Wednesday, August 18, 2010

Don Giovanni as film; the overture from Losey 1979

Don Giovanni can be an intoxicant. It speaks of sexual freedom, of high-spirited escapades, dances, wine, and an escape into a moonlit cemetery. But it also speaks of reckoning. Murder, broken lives, obsession for revenge, and supernatural retribution fuel its dark side.

Is Don Giovanni himself a playful comedian who attempts but seldom attains? Is he a villain to be despised for self-absorbed, scheming lies? Has he committed rape? He is dragged to hell by the ghost the Commandant—not for his sexuality—but for murder, and he does not repent in the face of damnation.

So, which is it? The debate continues. Da Ponte and Mozart created the first indeterminate opera: dark, light or both simultaneously. Meaning depends upon cumulative effects; a mixture that has proven to be infinitely faceted.

This famous version of Don Giovanni made in 1979 by Joseph Losey (1909-1984) develops mixtures from the possibilities of film. In the overture, anticipation is developed as preparations are made, candles lit. We get our first look at the Don, played by Ruggero Raimondi, as he comes toward us, walking past without recognition. A crowd follows. The horizon darkens and the famous chromatic lines are harmonized with dizzying visual effects.

The allegro molto is set as an entrance to a masked ball near a glassblowing furnace. It is as if Don Giovanni is visiting hell on earth to gauge what the end of the opera will hold.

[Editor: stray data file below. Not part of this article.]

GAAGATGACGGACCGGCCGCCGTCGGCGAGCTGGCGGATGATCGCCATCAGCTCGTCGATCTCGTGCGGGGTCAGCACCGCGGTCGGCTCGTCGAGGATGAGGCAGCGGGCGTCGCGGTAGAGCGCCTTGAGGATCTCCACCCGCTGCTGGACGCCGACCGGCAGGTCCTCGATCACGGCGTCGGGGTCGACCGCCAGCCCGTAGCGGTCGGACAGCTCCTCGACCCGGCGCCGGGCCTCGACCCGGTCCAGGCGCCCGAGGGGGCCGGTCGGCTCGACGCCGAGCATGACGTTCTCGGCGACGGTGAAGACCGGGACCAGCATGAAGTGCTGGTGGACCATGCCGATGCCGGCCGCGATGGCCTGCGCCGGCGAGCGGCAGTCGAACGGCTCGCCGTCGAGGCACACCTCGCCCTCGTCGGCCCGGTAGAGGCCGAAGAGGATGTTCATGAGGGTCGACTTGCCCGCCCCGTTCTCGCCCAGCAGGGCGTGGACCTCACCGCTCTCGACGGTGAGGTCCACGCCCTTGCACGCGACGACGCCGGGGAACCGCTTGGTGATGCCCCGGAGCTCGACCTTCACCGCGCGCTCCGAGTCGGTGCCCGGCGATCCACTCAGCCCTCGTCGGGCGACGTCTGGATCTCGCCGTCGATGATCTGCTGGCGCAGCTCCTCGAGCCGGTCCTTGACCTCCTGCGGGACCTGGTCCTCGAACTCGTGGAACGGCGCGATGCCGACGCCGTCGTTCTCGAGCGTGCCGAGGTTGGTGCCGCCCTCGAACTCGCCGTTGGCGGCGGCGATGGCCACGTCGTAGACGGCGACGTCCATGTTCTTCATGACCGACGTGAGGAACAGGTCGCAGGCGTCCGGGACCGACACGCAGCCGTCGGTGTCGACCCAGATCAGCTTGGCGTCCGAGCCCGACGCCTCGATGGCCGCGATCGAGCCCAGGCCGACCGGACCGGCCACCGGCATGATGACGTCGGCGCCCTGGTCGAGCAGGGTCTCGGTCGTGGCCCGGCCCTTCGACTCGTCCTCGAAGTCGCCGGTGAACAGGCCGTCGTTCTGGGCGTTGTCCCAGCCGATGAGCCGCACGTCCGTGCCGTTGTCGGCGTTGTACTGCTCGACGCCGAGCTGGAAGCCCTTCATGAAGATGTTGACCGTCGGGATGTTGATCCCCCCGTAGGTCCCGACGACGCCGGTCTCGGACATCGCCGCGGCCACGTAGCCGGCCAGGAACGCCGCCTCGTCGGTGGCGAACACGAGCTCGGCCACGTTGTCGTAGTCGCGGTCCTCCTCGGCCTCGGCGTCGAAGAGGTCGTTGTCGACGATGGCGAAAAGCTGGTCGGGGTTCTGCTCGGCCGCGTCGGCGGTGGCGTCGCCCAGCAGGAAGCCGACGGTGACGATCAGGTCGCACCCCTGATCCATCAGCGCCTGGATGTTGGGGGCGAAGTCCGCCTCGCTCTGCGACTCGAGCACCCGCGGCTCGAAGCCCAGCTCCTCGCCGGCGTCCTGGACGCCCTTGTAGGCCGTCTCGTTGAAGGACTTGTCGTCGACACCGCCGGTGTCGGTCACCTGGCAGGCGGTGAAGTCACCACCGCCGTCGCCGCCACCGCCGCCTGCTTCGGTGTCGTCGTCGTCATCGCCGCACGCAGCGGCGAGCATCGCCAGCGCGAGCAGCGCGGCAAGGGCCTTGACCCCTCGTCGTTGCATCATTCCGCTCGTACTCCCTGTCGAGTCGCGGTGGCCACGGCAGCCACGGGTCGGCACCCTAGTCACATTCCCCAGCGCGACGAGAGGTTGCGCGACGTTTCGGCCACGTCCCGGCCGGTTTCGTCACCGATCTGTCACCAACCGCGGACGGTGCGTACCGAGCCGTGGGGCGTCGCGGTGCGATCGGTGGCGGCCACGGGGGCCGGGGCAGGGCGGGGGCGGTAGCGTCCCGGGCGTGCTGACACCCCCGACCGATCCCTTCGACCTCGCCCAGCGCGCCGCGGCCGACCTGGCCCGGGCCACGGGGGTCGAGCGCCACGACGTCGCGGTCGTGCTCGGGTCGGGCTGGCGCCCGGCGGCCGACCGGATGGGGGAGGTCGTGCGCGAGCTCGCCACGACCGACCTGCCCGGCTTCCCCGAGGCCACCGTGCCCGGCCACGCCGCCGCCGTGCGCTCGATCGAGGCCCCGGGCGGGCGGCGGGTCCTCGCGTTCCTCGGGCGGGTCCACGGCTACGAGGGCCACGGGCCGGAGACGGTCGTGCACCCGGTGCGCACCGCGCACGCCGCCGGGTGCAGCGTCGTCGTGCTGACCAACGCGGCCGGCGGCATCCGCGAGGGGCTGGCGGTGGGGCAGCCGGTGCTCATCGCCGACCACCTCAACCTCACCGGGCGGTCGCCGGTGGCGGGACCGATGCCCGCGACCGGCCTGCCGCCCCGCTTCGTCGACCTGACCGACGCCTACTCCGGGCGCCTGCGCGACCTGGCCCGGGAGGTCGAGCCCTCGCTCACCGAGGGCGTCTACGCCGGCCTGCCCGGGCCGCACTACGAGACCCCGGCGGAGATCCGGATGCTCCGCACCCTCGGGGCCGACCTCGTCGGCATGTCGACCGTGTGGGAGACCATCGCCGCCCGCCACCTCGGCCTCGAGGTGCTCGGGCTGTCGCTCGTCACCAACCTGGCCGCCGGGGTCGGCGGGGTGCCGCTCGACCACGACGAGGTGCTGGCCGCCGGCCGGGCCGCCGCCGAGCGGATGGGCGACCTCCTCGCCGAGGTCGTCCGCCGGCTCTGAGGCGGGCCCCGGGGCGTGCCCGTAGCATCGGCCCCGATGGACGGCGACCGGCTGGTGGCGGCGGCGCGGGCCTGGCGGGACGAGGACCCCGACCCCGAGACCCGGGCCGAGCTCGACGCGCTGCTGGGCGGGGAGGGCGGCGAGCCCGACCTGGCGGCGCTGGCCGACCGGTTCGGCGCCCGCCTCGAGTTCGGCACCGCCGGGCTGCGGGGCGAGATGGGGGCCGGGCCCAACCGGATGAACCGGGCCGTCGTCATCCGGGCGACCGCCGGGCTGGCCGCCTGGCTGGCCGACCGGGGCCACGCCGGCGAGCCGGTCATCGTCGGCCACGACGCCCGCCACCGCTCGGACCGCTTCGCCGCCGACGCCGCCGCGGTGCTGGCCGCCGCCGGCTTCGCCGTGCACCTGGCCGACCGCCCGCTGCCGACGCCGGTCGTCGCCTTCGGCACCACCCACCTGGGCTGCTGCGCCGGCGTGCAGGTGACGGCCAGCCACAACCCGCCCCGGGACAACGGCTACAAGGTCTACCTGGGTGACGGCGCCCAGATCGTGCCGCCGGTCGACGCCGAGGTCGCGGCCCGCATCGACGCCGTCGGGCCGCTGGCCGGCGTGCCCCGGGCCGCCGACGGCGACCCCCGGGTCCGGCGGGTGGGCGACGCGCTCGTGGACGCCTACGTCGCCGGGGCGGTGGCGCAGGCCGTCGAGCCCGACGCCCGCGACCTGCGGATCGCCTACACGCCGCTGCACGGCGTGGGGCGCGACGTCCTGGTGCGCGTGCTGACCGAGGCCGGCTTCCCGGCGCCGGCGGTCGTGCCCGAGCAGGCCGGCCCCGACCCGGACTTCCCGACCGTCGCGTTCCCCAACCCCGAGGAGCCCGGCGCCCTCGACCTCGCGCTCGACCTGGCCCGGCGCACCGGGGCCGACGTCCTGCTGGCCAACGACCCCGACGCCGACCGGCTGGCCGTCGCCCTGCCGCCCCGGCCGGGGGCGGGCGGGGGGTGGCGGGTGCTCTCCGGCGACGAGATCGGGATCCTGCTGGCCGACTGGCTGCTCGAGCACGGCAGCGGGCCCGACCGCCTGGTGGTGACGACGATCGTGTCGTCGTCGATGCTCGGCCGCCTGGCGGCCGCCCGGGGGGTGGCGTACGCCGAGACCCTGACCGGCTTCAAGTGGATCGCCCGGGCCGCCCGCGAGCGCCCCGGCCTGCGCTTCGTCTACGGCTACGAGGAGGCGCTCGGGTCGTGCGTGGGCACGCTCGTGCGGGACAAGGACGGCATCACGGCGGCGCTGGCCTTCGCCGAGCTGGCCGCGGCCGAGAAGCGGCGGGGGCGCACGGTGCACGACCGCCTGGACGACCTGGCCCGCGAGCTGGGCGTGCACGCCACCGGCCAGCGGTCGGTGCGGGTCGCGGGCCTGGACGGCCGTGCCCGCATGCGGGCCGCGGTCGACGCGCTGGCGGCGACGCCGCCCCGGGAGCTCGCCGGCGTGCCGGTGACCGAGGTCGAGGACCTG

1. Don Giovanni is so different from Puccini. The amount of dialogue that is "spoken" is the biggest difference between the two that I can see right now. I have never heard an opera where the music practically stops in order to make way for the characters to "speak." I'm having difficulty liking it as much as my Puccini favorites. Also, Mozart must have decided on making his music difficult for singers--the arias are so complicated! Bravo to those who can master it!

  2. Dear Allison, Keep working on it...the Mozart style often takes folks a little time to process. What you have noticed is called a recitative, which is literally spoken music. Arias allow the emotion of the characters center stage but can also seem to stop the dramatic motion. It is the ensembles in the Mozart style that really move the plot; Mozart was one of the best at having several singers articulate ideas simultaneously that are all distinct. Anyway, by the late 19th century many composers were writing opera where the seams are less obvious; they unfold more like modern movies.


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